Monday, October 23, 2006

Moments - Istanbul

Helsinki-Istanbul-Brussels all night long -- at least for the last few days. I spent (too) few but very fruitful days in Istanbul. I am part of the Aspectacles group which will start making multimedia / video art pieces which challenge our ideas and conceptualization of things. One of our core members is from Istanbul and Turkey will be one of the junction points of our work dealing with cultural stereotypes and prejudice.

I am qualified to discuss about prejudices as I had very strong opinions about Turkey until May 2006. I hadn't been there but of course I knew about 'sun&sand' charter trips to Alanya, human right issues and stories about Turkish men selling leather jackets, carpets... After visiting Istanbul for two times I have to say that I am enchanted by that city. I hope that Aspectacles will stir up the discussion further as well as open new viewpoints to foreign cultures and peoples more generally.

Turkey is not that backward country as many of us still think. It is true that Turkish media is heavily monopolised. Almost all of the major dailies are owned by a few cross media groups and it is highly nationalistic. The Doĝan Group, the largest and the most prominent of these media giants, owns a substantial part of the media landscape in Turkey: The major dailies Hürriyet and Milliyet, “the most selling” boulevard daily Posta, the quality paper Radikal which has liberal and left-wing authors, the sports daily Fanatik, the business daily Referans and the English daily Turkish Daily News are all owned by this giant media group. The other major player in the media business the Merkez Group too has a quite large share in the media market. The mainstream Sabah which competes with Hürriyet, the most prominent regional newspaper Yeni Asır, the boulevard paper Takvim and the sports daily Pas-Fotomaç do belong to the Merkez Group.' (Source: Media Landscape Turkey) There are still a number of issues to be dealth with -- one accelerator is EU.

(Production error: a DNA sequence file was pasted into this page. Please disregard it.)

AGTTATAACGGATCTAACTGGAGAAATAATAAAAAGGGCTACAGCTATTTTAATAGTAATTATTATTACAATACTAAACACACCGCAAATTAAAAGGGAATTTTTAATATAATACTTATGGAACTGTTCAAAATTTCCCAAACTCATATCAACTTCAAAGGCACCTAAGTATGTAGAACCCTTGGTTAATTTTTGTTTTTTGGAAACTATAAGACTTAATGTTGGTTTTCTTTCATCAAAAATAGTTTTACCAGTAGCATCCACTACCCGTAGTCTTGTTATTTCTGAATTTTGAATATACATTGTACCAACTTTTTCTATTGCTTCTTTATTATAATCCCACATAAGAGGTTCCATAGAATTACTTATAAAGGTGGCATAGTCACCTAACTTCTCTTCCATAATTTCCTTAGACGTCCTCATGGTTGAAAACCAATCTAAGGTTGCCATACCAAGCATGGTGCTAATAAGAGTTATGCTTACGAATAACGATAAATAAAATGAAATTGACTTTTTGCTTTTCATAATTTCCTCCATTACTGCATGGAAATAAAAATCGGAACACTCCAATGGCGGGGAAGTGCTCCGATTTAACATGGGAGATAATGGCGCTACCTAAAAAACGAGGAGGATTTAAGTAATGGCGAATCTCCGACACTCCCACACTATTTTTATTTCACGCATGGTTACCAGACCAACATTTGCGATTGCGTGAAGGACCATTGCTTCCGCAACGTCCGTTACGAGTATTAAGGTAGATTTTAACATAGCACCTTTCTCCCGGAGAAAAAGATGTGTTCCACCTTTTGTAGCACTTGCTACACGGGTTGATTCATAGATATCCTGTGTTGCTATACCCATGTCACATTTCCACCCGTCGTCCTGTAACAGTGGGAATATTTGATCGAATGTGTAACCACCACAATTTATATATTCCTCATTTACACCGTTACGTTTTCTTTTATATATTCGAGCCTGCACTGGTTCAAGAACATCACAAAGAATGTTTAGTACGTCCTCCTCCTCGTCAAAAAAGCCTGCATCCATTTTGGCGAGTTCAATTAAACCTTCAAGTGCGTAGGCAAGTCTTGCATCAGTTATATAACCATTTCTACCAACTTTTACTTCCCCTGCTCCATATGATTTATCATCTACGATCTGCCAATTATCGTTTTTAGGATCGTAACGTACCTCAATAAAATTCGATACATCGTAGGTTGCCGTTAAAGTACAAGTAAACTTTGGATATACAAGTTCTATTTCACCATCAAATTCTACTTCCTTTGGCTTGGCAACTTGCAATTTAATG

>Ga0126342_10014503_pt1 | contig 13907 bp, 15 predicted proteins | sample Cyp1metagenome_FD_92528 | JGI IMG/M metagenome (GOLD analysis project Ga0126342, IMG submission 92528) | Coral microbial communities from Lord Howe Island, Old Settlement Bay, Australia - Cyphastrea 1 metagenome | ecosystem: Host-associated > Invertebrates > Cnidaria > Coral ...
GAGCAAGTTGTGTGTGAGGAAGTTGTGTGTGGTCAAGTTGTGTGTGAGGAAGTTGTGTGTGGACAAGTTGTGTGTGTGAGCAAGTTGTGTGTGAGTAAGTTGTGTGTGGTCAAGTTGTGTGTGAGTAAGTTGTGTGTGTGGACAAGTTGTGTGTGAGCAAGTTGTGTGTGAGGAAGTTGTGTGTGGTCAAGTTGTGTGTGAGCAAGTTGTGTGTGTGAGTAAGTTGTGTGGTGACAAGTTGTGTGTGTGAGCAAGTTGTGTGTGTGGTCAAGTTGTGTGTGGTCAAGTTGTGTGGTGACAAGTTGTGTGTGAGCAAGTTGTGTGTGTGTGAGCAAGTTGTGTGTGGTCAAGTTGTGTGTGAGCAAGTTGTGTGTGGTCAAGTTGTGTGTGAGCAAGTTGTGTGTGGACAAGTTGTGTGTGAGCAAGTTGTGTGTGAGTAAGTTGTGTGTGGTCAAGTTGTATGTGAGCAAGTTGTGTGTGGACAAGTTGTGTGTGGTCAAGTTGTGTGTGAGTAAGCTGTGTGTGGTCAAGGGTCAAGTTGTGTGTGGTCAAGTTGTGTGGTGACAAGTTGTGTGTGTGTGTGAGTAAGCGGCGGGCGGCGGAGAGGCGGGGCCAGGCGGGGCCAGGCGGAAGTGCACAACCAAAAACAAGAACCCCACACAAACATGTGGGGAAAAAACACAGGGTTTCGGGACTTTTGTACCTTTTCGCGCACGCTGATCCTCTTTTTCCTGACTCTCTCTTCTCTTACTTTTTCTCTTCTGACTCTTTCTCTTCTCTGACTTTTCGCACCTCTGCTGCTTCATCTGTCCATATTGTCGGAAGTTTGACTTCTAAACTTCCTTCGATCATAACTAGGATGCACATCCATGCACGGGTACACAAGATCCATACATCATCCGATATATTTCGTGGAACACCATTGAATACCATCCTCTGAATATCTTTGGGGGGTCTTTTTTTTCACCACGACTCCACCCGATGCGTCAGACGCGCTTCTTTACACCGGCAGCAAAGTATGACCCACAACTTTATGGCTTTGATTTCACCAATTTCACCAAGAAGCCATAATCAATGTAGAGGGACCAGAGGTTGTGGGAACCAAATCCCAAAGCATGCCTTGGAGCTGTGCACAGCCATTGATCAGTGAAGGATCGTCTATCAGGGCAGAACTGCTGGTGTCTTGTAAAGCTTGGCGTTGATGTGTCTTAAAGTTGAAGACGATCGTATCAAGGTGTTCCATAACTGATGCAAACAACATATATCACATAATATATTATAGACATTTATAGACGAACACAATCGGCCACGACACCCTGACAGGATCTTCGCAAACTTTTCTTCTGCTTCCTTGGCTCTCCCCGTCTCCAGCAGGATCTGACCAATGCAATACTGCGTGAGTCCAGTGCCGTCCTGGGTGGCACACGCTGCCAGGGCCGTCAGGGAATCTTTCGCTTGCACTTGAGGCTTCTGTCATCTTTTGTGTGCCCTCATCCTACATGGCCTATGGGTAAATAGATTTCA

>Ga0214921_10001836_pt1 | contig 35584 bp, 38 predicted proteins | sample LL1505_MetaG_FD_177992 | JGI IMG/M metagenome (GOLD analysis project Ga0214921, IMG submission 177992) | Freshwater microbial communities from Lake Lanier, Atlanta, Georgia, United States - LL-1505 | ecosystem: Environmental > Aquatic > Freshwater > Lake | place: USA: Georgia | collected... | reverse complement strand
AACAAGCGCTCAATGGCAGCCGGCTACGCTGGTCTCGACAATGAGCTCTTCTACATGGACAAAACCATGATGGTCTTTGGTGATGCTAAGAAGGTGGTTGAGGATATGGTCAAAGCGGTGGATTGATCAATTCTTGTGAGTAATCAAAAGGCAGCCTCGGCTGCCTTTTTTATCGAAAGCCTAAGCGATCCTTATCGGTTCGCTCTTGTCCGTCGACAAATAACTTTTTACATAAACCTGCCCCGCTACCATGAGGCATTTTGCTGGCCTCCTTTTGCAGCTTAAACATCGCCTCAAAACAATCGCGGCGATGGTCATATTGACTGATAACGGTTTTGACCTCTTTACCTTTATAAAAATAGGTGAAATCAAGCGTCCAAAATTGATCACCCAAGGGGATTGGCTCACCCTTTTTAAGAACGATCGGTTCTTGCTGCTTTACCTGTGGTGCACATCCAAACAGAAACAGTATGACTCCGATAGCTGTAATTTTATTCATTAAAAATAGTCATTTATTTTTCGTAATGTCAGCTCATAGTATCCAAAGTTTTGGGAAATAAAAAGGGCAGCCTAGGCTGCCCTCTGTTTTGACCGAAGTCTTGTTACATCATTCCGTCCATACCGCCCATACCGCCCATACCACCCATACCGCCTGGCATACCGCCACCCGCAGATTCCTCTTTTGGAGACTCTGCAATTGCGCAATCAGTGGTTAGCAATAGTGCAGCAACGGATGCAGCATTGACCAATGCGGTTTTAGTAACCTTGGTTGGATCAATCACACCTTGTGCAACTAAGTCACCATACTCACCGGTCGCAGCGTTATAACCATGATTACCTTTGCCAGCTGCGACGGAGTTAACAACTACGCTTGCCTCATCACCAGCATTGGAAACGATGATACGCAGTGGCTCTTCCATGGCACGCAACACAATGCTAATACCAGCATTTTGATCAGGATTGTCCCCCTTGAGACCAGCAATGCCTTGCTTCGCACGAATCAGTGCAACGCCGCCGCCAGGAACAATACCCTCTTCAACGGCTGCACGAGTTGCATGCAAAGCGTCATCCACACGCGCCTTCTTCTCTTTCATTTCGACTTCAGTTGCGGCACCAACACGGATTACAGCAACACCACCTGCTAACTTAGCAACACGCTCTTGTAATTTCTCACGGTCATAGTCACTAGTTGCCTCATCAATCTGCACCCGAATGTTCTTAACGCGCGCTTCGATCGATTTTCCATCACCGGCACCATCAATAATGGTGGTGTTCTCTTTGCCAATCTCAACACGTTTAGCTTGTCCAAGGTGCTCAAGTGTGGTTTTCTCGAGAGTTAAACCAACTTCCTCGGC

Now I am at Brussels. Tomorrow I will join the Networked Audiovisual Systems Concertation workshop. At least one link between these two subjects is that Turkey is an EU candidate. EU has stated several requirements for the media in Turkey, e.g. prison sentences for journalism related offenses were replaced with heavy fines. Penalties of banning newspapers and the distribution of the newspapers and shutting down the media outlets were repealed. However, despite these improvements 157 journalists, publishers and human rights activists were prosecuted in 2005 for expressing their ideas. 29 of them were charged with “insulting the Turkish identity, the Republic and the institutions of the State” while 17 journalists commenting on the human rights issues were accused of “influencing the court decision” and “attempting to influence the fair trial”. 12 journalist-writers were charged with “disseminating terrorist propaganda” based on the TCK (Turkish Penal Code) or the anti-Terrorism Law. 15 journalists/human rights activists were charged with “inciting hatred and enmity or humiliation” based on TCK (Source: Media Landscape Turkey).

While the general media scene is still somewhat under (EU's) pressure, networked, audiovisual ways of communication: blogs, podcasts, online comics and other websites are raising different viewpoint to issues under discussion. Art will be just another way of challenging people's ideas and raising up new topics into discussion. I strongly believe that besides EU pull there will also be civil journalism/media art/blogger push to expand our thoughts and shake the stereotypes. Aspectacles will do its best to contribute :)

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